Alice wanted to tell him that Mary was a grown up now. She knew how to handle herself. Some bad weather wasn’t going to infringe on her sense of the world, suck her into the sea or crash her into the side of a motorway embankment. She watched him discreetly, over the top of her novel. His foot was twitching incessantly and he hadn’t turned a page in minutes. If he took the time to speak to her more he wouldn’t get himself into this state, she thought. Mary was the eloquent, switched on, worldly person that Alice could only have dreamed of being at sixteen. She had grown from a girl who liked horses into a capable and intelligent being with views that could challenge her own.
‘Drink your tea’, she said to him.
After a while he stood up and walked through to the kitchen. She listened as he turned on the tap. He filled a jug with water and proceeded to journey from window sill to window sill and water the plants around the house. As he went upstairs the floorboards creaked in disharmonic give. He performed the same task in the bedrooms.
Outside the sky darkened some more and the rain got heavier, emboldened with the time that had passed since it had started.
Alice thought about Mary. She visualised her out there in the world, thriving, busy, tussling with the things that life throws at you in your teens. She visualised boys and music, shopping and coffee. They were so well accommodated for these days, everything tended to. She could not help but hark back to her own youth in the late sixties where beehive hair and large sunglasses were nothing short of eternal liberation. Freedom from the home where she would have to prepare meals for her mother and father almost nightly, and freedom from work where she stood diligently every day behind a counter of a chainstore placing everything from bottles of bleach to chocolate bars into plastic carrier bags. Those days a night at the local dancehall was enough to let off steam. The sweeping spotlights careered around and the girls would stand along one side of the dance floor, the boys along the other, both of them showing off their new, ostentatious styles. Boys these days wolf whistled, drove cars, wore low slung jeans. It was so much more aggressive, she thought. So different to the exchange of winks and the glances that could lead to a kiss goodnight.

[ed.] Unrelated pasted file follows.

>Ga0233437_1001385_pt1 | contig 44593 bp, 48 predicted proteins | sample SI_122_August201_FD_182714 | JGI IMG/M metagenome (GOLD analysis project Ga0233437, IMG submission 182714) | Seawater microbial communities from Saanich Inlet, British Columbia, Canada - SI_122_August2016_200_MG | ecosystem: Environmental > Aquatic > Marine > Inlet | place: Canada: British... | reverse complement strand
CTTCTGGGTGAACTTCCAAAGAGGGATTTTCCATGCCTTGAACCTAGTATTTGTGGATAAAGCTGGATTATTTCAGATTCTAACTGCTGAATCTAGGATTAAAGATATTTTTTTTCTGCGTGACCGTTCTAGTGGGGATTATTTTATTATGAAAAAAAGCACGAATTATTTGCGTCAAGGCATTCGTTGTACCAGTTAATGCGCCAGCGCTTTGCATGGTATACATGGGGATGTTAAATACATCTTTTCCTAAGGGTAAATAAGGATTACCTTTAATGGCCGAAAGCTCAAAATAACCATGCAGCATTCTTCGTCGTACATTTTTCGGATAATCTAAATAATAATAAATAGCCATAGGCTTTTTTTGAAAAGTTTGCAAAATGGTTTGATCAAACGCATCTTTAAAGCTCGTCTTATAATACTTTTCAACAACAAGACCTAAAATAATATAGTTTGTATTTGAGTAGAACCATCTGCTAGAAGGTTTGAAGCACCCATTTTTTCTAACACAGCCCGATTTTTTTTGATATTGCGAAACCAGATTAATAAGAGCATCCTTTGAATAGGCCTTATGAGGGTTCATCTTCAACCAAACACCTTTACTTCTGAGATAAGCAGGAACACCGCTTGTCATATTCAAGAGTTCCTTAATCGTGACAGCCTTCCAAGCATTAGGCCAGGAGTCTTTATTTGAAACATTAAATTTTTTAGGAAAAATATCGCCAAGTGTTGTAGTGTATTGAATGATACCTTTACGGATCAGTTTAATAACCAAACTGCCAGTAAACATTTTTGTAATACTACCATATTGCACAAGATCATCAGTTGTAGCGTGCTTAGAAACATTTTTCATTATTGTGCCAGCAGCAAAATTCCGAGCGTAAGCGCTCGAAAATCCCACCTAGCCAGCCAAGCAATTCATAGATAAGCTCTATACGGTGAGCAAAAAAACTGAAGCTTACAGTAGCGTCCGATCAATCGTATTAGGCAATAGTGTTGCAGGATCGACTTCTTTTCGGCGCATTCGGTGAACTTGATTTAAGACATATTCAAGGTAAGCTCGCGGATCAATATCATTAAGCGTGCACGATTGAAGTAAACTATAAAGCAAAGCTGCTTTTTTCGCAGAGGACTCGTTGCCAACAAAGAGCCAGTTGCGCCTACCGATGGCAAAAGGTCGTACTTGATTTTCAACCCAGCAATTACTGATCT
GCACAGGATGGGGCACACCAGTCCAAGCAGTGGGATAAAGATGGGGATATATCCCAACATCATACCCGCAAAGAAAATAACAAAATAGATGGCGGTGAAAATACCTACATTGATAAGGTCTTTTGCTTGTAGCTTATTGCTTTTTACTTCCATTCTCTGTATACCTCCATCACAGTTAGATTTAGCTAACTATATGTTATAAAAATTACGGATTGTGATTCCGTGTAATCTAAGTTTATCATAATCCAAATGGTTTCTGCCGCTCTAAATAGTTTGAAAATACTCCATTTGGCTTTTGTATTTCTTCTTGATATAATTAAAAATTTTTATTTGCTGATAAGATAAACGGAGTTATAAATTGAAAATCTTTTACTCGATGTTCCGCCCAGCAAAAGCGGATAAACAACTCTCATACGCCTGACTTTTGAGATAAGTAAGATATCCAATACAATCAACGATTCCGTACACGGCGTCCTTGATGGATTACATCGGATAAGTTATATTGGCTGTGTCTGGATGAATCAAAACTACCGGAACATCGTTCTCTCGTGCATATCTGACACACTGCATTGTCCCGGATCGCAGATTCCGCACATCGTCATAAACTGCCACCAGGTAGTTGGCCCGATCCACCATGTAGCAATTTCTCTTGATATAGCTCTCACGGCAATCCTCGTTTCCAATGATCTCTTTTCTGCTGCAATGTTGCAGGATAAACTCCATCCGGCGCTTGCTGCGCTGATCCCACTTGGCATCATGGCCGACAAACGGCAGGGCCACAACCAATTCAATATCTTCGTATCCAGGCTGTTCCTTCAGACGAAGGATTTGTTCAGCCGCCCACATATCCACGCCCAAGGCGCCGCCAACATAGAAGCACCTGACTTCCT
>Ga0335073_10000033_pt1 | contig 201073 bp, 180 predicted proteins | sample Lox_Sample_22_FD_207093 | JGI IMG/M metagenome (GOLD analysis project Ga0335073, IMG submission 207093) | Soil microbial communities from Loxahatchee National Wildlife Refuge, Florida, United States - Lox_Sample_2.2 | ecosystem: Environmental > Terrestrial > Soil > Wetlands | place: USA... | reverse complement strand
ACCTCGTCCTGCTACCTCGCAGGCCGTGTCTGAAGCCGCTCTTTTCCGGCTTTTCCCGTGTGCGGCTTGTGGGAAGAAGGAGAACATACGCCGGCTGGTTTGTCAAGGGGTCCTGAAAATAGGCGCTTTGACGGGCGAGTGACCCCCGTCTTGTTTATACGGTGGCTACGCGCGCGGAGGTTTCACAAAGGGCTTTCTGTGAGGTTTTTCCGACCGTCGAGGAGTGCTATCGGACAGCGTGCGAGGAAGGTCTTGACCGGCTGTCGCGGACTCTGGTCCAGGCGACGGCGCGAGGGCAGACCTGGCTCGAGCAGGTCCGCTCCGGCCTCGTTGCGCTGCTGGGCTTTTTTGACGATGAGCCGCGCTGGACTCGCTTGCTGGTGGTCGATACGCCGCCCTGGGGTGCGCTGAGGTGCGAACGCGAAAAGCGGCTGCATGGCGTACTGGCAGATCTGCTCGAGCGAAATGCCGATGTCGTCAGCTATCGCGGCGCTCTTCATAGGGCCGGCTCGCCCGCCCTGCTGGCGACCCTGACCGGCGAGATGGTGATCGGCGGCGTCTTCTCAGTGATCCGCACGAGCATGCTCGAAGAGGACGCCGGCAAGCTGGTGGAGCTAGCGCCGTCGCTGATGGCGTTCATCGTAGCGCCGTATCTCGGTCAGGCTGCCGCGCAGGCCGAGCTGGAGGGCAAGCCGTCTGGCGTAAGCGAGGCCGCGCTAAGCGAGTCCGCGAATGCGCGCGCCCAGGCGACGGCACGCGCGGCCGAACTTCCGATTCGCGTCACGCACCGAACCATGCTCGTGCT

That said, she ardently believed in the emancipation of young women so the corporate pill that had been refined over the decades was only slightly bitter in its taste.
When Mary had first returned home late after being at a ‘friends’, Susan had sat her down for a talk.
‘Contraception’, she had said.